I don't want you to tell me I'm beautiful in spite of my scars

Recently, on one of my first trips back to a real-life pub, a stranger ran out after me when I left. 

‘Hi! I just wanted to say how beautiful and amazing we think you and your scars are.’

She chased me up the road, all to tell me just how wonderful she thought I was, before revealing that her group of girlfriends had been sitting at the table next to mine, discussing me and how I looked.

Was I flattered? Sounds complimentary, and something to be grateful for, right?

Sadly, no. I just felt exposed, anxious, and unable to go about my night without the memory of being gawked at. 

In 2015, when I was 22, I was in a car accident in Ghana on the first full day of a volunteering trip that left me with significant facial scarring. Basically, the entire left side of my face got cut open by what I can only assume to be glass, given that little shards are still working their way to the surface and popping up to say ‘hey’, six years later. 

Due to the first surgery being done on a table in a waiting room simply to stop me from bleeding, the scarring is interesting, to say the least. It’s not nearly as red and bumpy as it was originally, but it’s still very obvious when you see me, particularly in person. 

So, I get it. I get that it’s probably a bit of a shock to behold. It’s not often you see someone who looks like a real-life Bond villain – or at least the female version of one. 

What I struggle with is the need to reassure me that I can still be deemed attractive. Even with something branded on me that society undoubtedly tells us is ugly, I don’t need to be reminded of the fact that my face doesn’t fit within current beauty conventions. 

Over time, I have grown to embrace, respect and often even love my scars, helped by a strong support network and the defiant spirit within me that wants to prove the world wrong. 

I’ve effectively built my entire career out of them, given that I am now CEO of Face Equality International and have previously worked at other charities working with people who have facial disfigurements.

But for some reason, I reject the notion that others might deem me to be beautiful. Perhaps it’s because I find it insincere or patronising. Maybe I’m not as healed as I thought I could be. 

Or, maybe, I reject the idea that we feel the need to comment on the appearance of others and rate each other based on looks. 

I appreciate the well-intentioned nature of comments like, ‘you’re still pretty even with your scars’. 

But there’s always an ‘even though’, an ‘in spite of’, or an ‘aww, bless’ (the worst of the bunch) attached to these compliments. Even when those additional words aren’t actually said out loud, in my head, it’s always the sub-text. 

Be it from a stranger, a friend, or a family member, I can’t help but resent when people compliment my looks and feel as though I’m simply just being humoured.

I definitely reject the way that society equates beauty with human value. And I reject the need to feel beautiful ‘in spite of’ my ‘flaws’. I feel beautiful because of my differences. 

Before I got my own scars, I might have been that person randomly commenting on someone’s level of attractiveness. But whether the comments about my face are good or bad, they simply draw attention to the fact that they don’t think it’s normal, no matter how well-intended.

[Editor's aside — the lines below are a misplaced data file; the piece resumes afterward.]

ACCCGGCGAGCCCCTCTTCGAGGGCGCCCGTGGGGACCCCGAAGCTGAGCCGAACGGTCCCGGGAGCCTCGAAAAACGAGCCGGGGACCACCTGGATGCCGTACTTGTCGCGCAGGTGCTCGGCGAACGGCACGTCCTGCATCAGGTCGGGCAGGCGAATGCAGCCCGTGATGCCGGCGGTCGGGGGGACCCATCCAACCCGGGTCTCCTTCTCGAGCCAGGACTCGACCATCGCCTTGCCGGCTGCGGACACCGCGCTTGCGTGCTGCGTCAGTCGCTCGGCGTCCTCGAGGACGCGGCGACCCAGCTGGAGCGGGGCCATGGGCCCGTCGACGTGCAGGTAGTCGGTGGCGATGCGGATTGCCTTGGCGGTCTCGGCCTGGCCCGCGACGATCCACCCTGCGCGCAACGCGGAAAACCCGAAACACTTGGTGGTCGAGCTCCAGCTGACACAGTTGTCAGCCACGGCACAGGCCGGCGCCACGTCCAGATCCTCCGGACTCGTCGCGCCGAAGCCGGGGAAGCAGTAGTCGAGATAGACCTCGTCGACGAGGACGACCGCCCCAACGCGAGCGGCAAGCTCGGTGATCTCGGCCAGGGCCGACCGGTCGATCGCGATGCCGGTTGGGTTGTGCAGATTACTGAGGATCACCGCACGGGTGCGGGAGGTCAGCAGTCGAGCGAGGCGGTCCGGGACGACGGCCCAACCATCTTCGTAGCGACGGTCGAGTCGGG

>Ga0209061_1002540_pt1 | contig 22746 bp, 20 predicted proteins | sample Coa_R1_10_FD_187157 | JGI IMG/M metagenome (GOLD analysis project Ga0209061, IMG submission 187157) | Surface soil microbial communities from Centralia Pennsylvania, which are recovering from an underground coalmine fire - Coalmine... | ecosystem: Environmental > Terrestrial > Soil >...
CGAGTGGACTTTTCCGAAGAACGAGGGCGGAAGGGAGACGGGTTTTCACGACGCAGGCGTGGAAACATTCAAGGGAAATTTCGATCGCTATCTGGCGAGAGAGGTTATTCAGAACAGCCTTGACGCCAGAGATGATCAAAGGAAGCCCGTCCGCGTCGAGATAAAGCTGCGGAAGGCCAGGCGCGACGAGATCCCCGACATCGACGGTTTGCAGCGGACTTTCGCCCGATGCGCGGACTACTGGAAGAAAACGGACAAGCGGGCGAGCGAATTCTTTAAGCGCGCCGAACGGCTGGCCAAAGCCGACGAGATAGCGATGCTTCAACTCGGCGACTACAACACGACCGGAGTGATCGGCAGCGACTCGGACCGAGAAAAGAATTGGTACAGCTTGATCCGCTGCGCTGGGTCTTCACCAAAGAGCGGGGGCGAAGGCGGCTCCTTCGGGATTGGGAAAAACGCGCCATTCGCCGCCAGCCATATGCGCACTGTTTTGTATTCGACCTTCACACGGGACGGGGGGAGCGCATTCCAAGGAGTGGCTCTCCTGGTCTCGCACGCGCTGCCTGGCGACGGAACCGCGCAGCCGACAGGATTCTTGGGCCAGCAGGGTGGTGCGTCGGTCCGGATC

To me, what was effectively being said to me outside the pub that day was: ‘Aww, we can’t believe she’s out socialising, with confidence and a smile on her face, given that we would never want to look like her!’ 

We live in a world that sadly does not yet fully understand or accept perceived differences of any kind. But I am not going to pretend to be flattered by the fact that I am going about my rightful business without shame and without hiding.

The first time I got involved with charities in the facial disfigurement space and shared my story in the media in 2016, the headline quote read: ‘Appearance cannot be the measure of human worth’.

The comments both on the article on social media predominantly read, ‘you’re gorgeous’ and equivalent sentiments. 

I was thankful for the positive response, and still am to this day. Sharing my story has been such a cathartic experience, and connecting with others has truly helped me come to terms with ‘looking different’. 

However, I want to explore how we, particularly as women, can lift each other up while not simply commenting on each other’s appearance. 

I’m all for showing some much-needed love and throwing out compliments, but how do we define the grey area between empowering comments vs. those that can be loaded and triggering? For instance: ‘You look great, have you lost weight?’ – the implied message being that thinner is better.

So, to anyone who has ever called me beautiful, or anyone reading this and feeling the need to: I appreciate your intention, and your concern. I acknowledge that this comes from living in a society where we often comment on appearance. 

I just don’t need it. The world doesn’t need it. 

If the first thing you think to comment on is my physical appearance, then please try to move away from these loaded remarks that are solely based on narrow perceptions of what looks good.

Perhaps instead open up a meaningful interaction by simply asking how I am and meaning it. But if you have to comment on my appearance, then tell me you love my clothes – I’ll take that, happily. 

Do you have a story you’d like to share? Get in touch by emailing [email protected] 

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